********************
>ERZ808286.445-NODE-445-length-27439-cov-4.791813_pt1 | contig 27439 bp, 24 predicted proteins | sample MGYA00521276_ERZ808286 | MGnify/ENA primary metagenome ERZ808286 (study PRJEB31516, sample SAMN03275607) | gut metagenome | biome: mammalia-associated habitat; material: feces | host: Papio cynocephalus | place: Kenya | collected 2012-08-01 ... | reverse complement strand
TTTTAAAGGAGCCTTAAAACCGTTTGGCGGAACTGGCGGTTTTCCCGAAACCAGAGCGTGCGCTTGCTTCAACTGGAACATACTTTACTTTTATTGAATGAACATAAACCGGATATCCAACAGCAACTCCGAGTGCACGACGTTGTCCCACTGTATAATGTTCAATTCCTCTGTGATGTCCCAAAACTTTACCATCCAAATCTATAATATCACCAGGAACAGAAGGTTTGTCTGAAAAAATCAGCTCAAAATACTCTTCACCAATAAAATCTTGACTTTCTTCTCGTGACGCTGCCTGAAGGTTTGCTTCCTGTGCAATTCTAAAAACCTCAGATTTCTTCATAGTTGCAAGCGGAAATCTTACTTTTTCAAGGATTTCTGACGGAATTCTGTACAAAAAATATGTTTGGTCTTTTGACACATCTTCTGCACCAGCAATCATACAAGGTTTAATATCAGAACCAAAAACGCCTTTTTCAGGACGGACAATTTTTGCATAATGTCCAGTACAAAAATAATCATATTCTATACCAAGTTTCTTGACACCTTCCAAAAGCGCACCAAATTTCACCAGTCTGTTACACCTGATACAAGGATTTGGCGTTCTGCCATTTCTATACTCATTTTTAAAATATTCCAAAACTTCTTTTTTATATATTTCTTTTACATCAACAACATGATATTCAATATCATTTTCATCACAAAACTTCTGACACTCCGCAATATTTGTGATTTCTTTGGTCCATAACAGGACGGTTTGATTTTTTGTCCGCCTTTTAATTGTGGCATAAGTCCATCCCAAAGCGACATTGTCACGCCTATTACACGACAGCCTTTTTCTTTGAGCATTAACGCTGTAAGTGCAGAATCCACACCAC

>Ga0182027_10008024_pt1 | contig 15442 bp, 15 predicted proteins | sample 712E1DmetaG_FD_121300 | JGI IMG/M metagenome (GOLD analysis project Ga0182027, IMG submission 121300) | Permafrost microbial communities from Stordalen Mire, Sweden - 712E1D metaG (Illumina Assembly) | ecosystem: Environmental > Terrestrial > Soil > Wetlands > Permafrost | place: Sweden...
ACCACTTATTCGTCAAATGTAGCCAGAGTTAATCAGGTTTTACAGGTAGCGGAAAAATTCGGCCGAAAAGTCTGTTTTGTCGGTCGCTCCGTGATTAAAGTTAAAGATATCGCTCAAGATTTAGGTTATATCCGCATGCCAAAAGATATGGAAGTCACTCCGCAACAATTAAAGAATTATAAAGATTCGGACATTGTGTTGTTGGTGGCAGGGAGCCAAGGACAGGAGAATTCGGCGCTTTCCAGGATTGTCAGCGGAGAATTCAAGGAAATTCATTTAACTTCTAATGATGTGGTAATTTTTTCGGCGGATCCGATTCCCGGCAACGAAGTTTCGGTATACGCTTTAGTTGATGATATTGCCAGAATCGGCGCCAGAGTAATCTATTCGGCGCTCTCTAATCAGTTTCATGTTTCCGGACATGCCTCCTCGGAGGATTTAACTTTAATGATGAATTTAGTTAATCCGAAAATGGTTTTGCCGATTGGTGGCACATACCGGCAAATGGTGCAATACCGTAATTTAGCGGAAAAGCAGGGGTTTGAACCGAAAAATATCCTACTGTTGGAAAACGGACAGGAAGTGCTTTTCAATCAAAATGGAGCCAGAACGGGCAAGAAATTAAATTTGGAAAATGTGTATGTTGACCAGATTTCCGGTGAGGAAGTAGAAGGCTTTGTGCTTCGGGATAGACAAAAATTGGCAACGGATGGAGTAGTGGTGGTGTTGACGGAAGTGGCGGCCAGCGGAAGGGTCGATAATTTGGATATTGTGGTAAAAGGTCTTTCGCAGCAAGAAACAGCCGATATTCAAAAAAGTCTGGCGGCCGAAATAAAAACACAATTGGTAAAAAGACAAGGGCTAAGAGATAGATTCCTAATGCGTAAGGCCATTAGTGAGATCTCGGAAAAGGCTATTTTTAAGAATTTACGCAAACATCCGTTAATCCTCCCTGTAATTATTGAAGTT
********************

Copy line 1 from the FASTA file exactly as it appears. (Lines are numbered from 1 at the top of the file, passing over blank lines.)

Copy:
>ERZ808286.445-NODE-445-length-27439-cov-4.791813_pt1 | contig 27439 bp, 24 predicted proteins | sample MGYA00521276_ERZ808286 | MGnify/ENA primary metagenome ERZ808286 (study PRJEB31516, sample SAMN03275607) | gut metagenome | biome: mammalia-associated habitat; material: feces | host: Papio cynocephalus | place: Kenya | collected 2012-08-01 ... | reverse complement strand